Covid-19 third wave: Fears grip Nigerians over FG’s measures




…Govt’ll apply basic law against vaccine hesitancy – NPHCDA

…Mandatory vaccination justified for infectious diseases – Lawyer

‘…Forcing people to take jab violates human rights’

‘…Public ought to be well-enlightened’

 …FG should adopt the polio approach – Expert

The federal government has disclosed that it is planning to make Covid-19 vaccination compulsory for civil servants and other segments of the society. Also, the Edo and Ondo state governments recently announced compulsory Covid-19 vaccinations for adults. BENJAMIN SAMSON in this report examines the move amidst rising cases of Covid-19 and human rights concerns.

The federal government has disclosed plans to make Covid-19 vaccination mandatory for all federal civil servants.

The Secretary to the Government of the Federation (SGF), Boss Mustapha, made the disclosure in Abuja recently during a meeting of the Health Commissioners Forum with federal Ministries, Departments and Agencies (MDAs) and health partners.

The meeting was primarily to discuss ways to strengthen the health system at the sub-national levels, with an overall objective of achieving Universal Health Coverage (UHC).

Compulsory vaccination

Mustapha, who doubles as the chairman of the Presidential Steering Committee on Covid-19 (PSC), said the Covid-19 vaccination will be compulsory for federal civil servants once vaccines are available for everyone.

“You should, in the course of this meeting, deliberate on the challenges caused by vaccine hesitancy all over the country. It is expected that you will come with policy alternatives as solutions. Let me state, however, that the federal government shall, very shortly, unveil its decision on mandatory vaccination for every employee in its service.”

 He said the country did not have sufficient vaccines at the moment and so will not institute the mandatory vaccination immediately.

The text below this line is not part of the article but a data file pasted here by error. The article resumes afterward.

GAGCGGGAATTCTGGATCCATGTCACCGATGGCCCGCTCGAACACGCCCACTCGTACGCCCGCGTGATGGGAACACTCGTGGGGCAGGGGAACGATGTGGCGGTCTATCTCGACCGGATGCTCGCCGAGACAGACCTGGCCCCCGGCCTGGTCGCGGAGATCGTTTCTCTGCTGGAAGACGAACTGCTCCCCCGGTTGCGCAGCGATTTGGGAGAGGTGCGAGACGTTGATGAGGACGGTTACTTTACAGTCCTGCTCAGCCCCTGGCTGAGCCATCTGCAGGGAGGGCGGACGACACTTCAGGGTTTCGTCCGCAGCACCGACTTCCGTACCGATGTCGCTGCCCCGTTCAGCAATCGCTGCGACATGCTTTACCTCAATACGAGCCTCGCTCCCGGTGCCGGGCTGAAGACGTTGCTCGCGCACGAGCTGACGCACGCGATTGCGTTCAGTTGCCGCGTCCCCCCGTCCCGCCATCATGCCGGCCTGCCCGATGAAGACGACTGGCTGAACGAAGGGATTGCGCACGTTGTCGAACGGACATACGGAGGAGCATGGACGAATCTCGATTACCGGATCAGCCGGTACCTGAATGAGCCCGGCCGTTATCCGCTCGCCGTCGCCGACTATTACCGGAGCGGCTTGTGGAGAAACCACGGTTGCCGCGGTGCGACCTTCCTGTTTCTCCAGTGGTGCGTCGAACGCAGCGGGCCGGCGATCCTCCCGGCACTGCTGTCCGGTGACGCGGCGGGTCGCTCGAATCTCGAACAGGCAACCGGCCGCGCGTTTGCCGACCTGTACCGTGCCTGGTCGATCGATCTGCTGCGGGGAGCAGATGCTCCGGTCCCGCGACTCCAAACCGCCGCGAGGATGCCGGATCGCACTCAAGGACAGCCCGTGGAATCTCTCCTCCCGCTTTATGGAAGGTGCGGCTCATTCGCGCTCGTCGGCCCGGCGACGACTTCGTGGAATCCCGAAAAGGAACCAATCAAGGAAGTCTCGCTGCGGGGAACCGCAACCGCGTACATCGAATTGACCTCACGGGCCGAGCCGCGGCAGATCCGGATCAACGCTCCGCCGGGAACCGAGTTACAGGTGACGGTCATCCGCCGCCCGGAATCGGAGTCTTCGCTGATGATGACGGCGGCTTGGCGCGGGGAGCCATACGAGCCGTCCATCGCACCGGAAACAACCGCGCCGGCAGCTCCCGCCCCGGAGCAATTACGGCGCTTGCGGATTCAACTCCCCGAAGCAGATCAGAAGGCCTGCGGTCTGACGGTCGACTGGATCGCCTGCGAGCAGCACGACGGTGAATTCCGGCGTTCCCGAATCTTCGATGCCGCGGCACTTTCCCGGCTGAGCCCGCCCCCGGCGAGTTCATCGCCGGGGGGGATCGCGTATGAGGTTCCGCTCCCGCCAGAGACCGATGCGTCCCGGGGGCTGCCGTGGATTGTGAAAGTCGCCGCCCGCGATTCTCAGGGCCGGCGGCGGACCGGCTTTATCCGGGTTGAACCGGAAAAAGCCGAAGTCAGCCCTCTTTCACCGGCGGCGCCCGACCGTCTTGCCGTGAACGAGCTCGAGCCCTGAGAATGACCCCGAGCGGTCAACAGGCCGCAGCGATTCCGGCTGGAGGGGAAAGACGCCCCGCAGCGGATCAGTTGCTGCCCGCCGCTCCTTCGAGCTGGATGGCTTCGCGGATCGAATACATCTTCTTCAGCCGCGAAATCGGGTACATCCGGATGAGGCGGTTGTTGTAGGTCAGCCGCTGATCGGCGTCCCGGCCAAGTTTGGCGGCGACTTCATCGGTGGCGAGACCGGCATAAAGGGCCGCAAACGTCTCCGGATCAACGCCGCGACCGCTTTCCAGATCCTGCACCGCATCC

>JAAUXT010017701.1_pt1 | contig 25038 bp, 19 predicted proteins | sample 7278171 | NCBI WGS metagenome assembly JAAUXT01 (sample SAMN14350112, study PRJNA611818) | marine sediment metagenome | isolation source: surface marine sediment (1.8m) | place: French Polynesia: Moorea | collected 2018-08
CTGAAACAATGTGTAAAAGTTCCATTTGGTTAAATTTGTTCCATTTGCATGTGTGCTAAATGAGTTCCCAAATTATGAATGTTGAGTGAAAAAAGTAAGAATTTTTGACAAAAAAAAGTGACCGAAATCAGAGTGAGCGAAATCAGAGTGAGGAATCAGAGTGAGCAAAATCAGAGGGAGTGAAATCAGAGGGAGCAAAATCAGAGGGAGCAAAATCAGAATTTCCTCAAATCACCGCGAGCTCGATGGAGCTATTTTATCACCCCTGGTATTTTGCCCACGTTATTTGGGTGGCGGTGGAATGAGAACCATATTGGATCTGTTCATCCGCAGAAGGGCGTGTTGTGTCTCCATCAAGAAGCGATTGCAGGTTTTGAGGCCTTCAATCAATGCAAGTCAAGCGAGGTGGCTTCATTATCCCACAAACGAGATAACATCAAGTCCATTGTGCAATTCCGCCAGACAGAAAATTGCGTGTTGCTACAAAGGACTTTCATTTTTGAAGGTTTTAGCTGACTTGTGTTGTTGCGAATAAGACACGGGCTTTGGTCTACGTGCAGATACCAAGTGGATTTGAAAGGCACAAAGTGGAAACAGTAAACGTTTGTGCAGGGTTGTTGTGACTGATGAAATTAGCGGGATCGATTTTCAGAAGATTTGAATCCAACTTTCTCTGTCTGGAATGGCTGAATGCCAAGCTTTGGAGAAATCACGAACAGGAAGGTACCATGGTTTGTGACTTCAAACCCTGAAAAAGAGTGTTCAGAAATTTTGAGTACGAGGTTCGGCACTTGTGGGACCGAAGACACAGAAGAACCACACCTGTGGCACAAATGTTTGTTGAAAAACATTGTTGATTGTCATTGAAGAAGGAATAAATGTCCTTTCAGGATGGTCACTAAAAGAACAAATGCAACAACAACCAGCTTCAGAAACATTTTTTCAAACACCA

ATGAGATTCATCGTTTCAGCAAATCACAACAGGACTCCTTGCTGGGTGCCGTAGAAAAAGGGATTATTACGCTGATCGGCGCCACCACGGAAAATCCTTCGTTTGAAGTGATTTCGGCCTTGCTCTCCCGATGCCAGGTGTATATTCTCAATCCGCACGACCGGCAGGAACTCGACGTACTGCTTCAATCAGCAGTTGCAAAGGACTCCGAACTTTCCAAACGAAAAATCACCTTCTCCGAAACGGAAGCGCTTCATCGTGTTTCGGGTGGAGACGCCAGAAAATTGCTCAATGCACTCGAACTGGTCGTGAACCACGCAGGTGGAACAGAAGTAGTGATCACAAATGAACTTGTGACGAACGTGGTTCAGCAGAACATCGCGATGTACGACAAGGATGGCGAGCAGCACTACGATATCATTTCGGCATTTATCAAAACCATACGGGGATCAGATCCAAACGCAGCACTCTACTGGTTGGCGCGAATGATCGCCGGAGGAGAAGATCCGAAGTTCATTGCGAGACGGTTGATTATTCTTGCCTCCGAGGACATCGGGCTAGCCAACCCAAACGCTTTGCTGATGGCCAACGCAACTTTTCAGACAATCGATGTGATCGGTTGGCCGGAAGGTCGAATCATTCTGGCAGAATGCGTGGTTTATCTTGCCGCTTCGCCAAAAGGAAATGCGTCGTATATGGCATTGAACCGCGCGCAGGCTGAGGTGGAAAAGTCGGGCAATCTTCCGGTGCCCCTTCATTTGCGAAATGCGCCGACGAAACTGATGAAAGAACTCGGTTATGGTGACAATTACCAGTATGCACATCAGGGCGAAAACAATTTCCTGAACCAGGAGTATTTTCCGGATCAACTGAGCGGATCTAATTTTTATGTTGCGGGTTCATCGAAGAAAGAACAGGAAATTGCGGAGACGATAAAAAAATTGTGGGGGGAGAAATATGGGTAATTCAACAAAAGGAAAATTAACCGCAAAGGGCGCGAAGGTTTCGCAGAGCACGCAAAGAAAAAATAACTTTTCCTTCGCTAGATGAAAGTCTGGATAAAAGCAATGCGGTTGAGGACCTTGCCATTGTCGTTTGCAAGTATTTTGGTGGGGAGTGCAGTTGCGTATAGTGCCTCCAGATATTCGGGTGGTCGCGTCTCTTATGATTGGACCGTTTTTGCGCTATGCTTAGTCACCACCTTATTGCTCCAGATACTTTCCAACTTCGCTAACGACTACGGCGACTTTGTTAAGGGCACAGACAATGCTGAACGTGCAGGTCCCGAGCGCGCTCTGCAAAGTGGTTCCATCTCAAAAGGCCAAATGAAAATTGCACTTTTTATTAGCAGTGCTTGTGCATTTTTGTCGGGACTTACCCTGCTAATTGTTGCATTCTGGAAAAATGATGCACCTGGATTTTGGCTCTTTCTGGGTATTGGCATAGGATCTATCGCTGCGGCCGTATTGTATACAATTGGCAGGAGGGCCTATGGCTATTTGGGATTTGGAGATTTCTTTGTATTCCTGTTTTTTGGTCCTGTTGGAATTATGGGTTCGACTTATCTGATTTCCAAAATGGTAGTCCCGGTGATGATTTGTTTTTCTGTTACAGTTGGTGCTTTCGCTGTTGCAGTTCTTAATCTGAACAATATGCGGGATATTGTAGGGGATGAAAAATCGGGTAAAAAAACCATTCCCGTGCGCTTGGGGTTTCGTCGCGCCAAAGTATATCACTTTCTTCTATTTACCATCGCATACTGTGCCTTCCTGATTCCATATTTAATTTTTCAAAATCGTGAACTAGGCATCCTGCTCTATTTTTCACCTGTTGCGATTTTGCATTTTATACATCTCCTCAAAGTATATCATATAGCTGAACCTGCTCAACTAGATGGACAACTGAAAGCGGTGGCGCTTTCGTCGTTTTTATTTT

“One of the reasons we want to do that with the federal civil service is because they will be travelling on behalf of the nation. Assuming the American government said, you can’t come into their country unless you’re vaccinated? So, you have to be vaccinated.

 “It’s a sequential thing and we are taking one step at a time, because we realise we don’t have sufficient vaccines in the country at the moment,” he said.

NPHCDA’s moves

Similarly, the executive-director of the National Primary Health Care Development Agency (NPHCDA), Faisal Shuaib, said the government “is considering making the vaccines compulsory for all Nigerians.”

 Shuaib, who stated this at a briefing in Abuja, said the government “may apply the basic rule of law against such people because they will be endangering the lives of other people.”

 He said, “The Presidential Steering Committee and the Federal Ministry of Health is exploring ways of making vaccines more available to all Nigerians including federal civil servants and corporate entities. Once these vaccines are made equitably available to all Nigerians, we would need to have a frank discussion about justice, fairness and liberty that exist around vaccine hesitancy.

“If some individuals refuse to take the vaccine, hence endangering those who have or those who could not due to medical exemptions, then we have to apply the basic rule of law, which stipulates that your human right stops where mine begins. So, you have a right to refuse vaccines, but you do not have the right to endanger the health of others.”

Legality

However, this is coming as a Federal High Court sitting in Port Harcourt, the Rivers state capital, granted an order restraining the Edo state governor, Godwin Obaseki, and the state government from restricting unvaccinated persons from attending mass gatherings as from mid-September.

Governor Obaseki had last week mandated the people of the state to take the vaccine, warning that, as from September 15, anyone who has not been vaccinated will not be allowed into public places such as banks and worship centres.

 “From the second week of September, people may not be allowed to worship in churches and mosques without showing proof of their vaccination cards at the gates. Similarly, people will not be allowed to event centres, receptions or parties without showing proof of their vaccination cards,” the government had warned.

 On the other hand, one Charles Osaretin filed a suit marked FHC/PH/FHR/266/2021 to counter the governor and five others. The applicant, through his counsel, Echezona Etiaba, asked the court to order parties to maintain status quo pending the hearing and determination of the motion on notice, for the enforcement of the applicant’s human rights, and for the leave of court to serve the respondents by publishing the court’s processes in a national daily newspaper.